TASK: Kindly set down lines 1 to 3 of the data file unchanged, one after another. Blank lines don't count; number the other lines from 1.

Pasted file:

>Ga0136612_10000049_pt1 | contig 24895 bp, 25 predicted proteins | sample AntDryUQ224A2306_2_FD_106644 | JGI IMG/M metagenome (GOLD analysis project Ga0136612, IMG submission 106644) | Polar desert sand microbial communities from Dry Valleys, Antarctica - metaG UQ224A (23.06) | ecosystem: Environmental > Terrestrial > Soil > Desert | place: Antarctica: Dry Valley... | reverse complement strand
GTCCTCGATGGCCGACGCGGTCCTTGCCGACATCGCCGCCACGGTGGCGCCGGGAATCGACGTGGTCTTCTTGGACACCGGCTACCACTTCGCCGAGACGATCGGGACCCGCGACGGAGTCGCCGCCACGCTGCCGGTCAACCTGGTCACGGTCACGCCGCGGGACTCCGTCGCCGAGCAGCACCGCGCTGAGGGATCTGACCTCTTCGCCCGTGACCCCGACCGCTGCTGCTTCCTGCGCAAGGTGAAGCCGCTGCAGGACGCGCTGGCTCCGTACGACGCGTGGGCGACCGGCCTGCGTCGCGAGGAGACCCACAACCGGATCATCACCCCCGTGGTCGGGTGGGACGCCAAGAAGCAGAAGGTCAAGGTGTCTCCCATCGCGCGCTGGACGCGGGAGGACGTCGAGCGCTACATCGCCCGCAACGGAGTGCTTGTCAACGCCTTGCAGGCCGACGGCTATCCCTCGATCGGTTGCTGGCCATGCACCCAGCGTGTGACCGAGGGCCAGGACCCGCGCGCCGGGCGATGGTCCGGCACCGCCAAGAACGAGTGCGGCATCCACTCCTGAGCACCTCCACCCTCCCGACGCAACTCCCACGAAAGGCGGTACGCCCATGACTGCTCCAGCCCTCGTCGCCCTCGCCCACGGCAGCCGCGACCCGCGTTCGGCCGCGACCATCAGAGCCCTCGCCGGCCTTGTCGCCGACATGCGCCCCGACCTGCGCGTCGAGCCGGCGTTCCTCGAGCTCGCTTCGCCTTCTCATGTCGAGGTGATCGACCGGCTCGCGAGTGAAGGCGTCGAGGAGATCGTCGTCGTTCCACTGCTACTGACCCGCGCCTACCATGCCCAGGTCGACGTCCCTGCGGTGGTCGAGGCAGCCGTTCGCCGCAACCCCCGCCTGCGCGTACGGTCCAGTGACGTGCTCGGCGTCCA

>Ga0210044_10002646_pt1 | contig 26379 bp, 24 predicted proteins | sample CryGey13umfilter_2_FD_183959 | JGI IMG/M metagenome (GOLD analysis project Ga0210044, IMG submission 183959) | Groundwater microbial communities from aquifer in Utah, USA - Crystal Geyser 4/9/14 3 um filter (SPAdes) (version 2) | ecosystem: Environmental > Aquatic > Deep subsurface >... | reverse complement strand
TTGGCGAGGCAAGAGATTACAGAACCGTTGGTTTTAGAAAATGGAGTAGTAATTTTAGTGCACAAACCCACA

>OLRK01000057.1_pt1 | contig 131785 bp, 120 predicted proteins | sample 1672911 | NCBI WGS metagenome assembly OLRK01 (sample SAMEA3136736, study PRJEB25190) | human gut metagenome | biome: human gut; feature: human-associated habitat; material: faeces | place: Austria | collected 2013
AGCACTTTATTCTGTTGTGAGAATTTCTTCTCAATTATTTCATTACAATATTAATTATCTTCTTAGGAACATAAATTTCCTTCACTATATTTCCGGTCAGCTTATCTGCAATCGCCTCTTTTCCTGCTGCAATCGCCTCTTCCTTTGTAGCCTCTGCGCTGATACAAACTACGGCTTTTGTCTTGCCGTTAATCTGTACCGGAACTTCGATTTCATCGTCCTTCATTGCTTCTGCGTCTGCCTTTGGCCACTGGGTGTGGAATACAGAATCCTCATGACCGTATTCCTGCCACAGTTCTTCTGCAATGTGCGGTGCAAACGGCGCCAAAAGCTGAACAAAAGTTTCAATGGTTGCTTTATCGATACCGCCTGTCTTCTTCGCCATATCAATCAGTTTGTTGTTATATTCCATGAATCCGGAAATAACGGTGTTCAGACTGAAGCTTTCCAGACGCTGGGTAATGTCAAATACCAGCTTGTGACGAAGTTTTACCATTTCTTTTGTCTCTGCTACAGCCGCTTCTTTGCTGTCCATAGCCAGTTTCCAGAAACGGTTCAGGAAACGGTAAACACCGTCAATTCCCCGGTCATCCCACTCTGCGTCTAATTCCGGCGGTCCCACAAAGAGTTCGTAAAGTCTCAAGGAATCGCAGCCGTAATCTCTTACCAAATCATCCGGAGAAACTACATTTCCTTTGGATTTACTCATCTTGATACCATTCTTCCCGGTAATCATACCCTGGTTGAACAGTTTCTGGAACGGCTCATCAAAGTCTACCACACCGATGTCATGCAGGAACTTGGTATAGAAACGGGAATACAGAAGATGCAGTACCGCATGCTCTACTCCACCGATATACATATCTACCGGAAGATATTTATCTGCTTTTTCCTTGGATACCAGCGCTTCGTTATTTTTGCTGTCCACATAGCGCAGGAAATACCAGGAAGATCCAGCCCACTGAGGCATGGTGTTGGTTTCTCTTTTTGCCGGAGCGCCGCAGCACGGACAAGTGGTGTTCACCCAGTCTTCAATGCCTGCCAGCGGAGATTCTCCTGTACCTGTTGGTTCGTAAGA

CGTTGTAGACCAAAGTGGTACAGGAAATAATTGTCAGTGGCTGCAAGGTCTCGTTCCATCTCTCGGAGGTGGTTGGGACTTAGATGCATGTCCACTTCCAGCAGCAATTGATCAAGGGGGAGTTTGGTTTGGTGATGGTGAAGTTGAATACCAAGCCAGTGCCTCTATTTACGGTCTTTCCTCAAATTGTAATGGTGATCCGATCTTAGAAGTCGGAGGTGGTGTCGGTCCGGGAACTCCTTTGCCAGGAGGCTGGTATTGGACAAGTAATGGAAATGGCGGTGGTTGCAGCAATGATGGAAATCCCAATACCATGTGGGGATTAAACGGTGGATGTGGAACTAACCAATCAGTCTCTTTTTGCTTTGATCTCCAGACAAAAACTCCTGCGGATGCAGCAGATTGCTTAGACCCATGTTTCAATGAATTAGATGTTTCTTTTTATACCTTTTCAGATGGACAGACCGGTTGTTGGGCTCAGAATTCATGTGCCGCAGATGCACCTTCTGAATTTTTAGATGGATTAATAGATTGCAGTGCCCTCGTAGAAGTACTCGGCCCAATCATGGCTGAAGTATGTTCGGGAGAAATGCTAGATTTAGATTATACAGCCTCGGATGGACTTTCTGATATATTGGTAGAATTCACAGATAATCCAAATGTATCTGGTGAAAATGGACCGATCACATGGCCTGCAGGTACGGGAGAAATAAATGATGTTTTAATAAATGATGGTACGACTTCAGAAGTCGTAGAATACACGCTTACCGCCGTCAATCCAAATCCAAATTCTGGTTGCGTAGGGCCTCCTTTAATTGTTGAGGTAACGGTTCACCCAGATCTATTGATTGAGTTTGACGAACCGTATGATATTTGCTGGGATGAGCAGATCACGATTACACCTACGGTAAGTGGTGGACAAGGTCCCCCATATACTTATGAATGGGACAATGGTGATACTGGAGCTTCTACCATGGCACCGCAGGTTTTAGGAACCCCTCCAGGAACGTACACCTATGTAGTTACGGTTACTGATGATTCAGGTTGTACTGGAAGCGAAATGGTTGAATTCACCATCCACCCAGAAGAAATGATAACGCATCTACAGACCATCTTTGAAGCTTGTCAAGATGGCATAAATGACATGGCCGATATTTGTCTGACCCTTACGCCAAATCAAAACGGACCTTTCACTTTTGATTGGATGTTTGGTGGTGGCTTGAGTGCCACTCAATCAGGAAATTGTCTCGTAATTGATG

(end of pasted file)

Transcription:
>Ga0136612_10000049_pt1 | contig 24895 bp, 25 predicted proteins | sample AntDryUQ224A2306_2_FD_106644 | JGI IMG/M metagenome (GOLD analysis project Ga0136612, IMG submission 106644) | Polar desert sand microbial communities from Dry Valleys, Antarctica - metaG UQ224A (23.06) | ecosystem: Environmental > Terrestrial > Soil > Desert | place: Antarctica: Dry Valley... | reverse complement strand
GTCCTCGATGGCCGACGCGGTCCTTGCCGACATCGCCGCCACGGTGGCGCCGGGAATCGACGTGGTCTTCTTGGACACCGGCTACCACTTCGCCGAGACGATCGGGACCCGCGACGGAGTCGCCGCCACGCTGCCGGTCAACCTGGTCACGGTCACGCCGCGGGACTCCGTCGCCGAGCAGCACCGCGCTGAGGGATCTGACCTCTTCGCCCGTGACCCCGACCGCTGCTGCTTCCTGCGCAAGGTGAAGCCGCTGCAGGACGCGCTGGCTCCGTACGACGCGTGGGCGACCGGCCTGCGTCGCGAGGAGACCCACAACCGGATCATCACCCCCGTGGTCGGGTGGGACGCCAAGAAGCAGAAGGTCAAGGTGTCTCCCATCGCGCGCTGGACGCGGGAGGACGTCGAGCGCTACATCGCCCGCAACGGAGTGCTTGTCAACGCCTTGCAGGCCGACGGCTATCCCTCGATCGGTTGCTGGCCATGCACCCAGCGTGTGACCGAGGGCCAGGACCCGCGCGCCGGGCGATGGTCCGGCACCGCCAAGAACGAGTGCGGCATCCACTCCTGAGCACCTCCACCCTCCCGACGCAACTCCCACGAAAGGCGGTACGCCCATGACTGCTCCAGCCCTCGTCGCCCTCGCCCACGGCAGCCGCGACCCGCGTTCGGCCGCGACCATCAGAGCCCTCGCCGGCCTTGTCGCCGACATGCGCCCCGACCTGCGCGTCGAGCCGGCGTTCCTCGAGCTCGCTTCGCCTTCTCATGTCGAGGTGATCGACCGGCTCGCGAGTGAAGGCGTCGAGGAGATCGTCGTCGTTCCACTGCTACTGACCCGCGCCTACCATGCCCAGGTCGACGTCCCTGCGGTGGTCGAGGCAGCCGTTCGCCGCAACCCCCGCCTGCGCGTACGGTCCAGTGACGTGCTCGGCGTCCA

>Ga0210044_10002646_pt1 | contig 26379 bp, 24 predicted proteins | sample CryGey13umfilter_2_FD_183959 | JGI IMG/M metagenome (GOLD analysis project Ga0210044, IMG submission 183959) | Groundwater microbial communities from aquifer in Utah, USA - Crystal Geyser 4/9/14 3 um filter (SPAdes) (version 2) | ecosystem: Environmental > Aquatic > Deep subsurface >... | reverse complement strand